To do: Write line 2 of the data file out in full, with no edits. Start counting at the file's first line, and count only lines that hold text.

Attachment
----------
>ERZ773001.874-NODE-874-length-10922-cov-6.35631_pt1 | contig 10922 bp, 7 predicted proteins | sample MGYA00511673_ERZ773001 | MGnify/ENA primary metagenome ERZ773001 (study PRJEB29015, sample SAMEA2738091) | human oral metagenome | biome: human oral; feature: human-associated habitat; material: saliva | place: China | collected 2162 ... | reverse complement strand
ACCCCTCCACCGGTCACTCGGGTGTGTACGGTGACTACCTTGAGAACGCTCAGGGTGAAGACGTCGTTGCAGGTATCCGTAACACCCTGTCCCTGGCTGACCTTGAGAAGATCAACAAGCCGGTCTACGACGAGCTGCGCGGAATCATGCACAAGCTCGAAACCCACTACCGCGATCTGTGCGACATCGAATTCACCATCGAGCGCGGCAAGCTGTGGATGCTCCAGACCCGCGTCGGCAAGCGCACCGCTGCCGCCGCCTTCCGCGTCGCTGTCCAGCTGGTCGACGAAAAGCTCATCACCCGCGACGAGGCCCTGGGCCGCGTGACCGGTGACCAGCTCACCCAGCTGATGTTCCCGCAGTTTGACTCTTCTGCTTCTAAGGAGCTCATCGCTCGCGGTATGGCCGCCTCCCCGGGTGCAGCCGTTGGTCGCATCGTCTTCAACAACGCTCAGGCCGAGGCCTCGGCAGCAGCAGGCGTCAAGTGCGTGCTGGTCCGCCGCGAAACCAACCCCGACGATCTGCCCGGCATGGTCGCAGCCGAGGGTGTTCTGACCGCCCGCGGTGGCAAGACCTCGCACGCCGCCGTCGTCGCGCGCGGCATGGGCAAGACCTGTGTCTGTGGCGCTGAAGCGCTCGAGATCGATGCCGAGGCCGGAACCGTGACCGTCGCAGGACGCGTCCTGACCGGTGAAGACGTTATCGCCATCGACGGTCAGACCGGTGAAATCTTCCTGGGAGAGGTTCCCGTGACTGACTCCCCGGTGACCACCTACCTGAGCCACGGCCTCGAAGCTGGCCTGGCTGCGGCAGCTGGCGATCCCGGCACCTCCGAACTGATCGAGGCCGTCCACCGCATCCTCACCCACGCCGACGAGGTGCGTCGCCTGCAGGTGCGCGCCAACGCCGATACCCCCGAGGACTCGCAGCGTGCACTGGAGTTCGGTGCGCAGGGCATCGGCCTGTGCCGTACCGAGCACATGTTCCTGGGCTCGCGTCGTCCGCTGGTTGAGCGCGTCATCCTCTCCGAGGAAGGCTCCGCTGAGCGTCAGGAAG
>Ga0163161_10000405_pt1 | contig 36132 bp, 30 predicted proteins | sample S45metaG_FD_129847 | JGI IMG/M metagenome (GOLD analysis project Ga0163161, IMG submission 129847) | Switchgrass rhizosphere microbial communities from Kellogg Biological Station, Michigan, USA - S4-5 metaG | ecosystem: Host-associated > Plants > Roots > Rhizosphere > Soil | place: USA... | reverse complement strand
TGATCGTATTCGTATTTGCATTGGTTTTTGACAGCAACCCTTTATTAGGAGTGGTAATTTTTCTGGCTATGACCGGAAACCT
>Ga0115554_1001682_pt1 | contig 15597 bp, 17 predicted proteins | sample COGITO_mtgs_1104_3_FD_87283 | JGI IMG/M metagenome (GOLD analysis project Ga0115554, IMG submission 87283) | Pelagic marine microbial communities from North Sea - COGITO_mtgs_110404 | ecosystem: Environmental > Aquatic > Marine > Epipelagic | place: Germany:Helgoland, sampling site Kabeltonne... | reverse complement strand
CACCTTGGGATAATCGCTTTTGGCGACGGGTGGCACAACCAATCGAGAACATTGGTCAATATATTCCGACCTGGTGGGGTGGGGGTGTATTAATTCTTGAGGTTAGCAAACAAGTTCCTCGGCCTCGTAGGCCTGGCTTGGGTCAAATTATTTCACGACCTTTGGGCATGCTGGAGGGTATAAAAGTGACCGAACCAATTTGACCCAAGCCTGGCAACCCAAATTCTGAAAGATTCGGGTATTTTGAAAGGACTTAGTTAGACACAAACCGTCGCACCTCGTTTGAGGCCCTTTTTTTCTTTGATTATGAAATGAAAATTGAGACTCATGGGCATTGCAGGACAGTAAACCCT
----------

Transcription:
ACCCCTCCACCGGTCACTCGGGTGTGTACGGTGACTACCTTGAGAACGCTCAGGGTGAAGACGTCGTTGCAGGTATCCGTAACACCCTGTCCCTGGCTGACCTTGAGAAGATCAACAAGCCGGTCTACGACGAGCTGCGCGGAATCATGCACAAGCTCGAAACCCACTACCGCGATCTGTGCGACATCGAATTCACCATCGAGCGCGGCAAGCTGTGGATGCTCCAGACCCGCGTCGGCAAGCGCACCGCTGCCGCCGCCTTCCGCGTCGCTGTCCAGCTGGTCGACGAAAAGCTCATCACCCGCGACGAGGCCCTGGGCCGCGTGACCGGTGACCAGCTCACCCAGCTGATGTTCCCGCAGTTTGACTCTTCTGCTTCTAAGGAGCTCATCGCTCGCGGTATGGCCGCCTCCCCGGGTGCAGCCGTTGGTCGCATCGTCTTCAACAACGCTCAGGCCGAGGCCTCGGCAGCAGCAGGCGTCAAGTGCGTGCTGGTCCGCCGCGAAACCAACCCCGACGATCTGCCCGGCATGGTCGCAGCCGAGGGTGTTCTGACCGCCCGCGGTGGCAAGACCTCGCACGCCGCCGTCGTCGCGCGCGGCATGGGCAAGACCTGTGTCTGTGGCGCTGAAGCGCTCGAGATCGATGCCGAGGCCGGAACCGTGACCGTCGCAGGACGCGTCCTGACCGGTGAAGACGTTATCGCCATCGACGGTCAGACCGGTGAAATCTTCCTGGGAGAGGTTCCCGTGACTGACTCCCCGGTGACCACCTACCTGAGCCACGGCCTCGAAGCTGGCCTGGCTGCGGCAGCTGGCGATCCCGGCACCTCCGAACTGATCGAGGCCGTCCACCGCATCCTCACCCACGCCGACGAGGTGCGTCGCCTGCAGGTGCGCGCCAACGCCGATACCCCCGAGGACTCGCAGCGTGCACTGGAGTTCGGTGCGCAGGGCATCGGCCTGTGCCGTACCGAGCACATGTTCCTGGGCTCGCGTCGTCCGCTGGTTGAGCGCGTCATCCTCTCCGAGGAAGGCTCCGCTGAGCGTCAGGAAG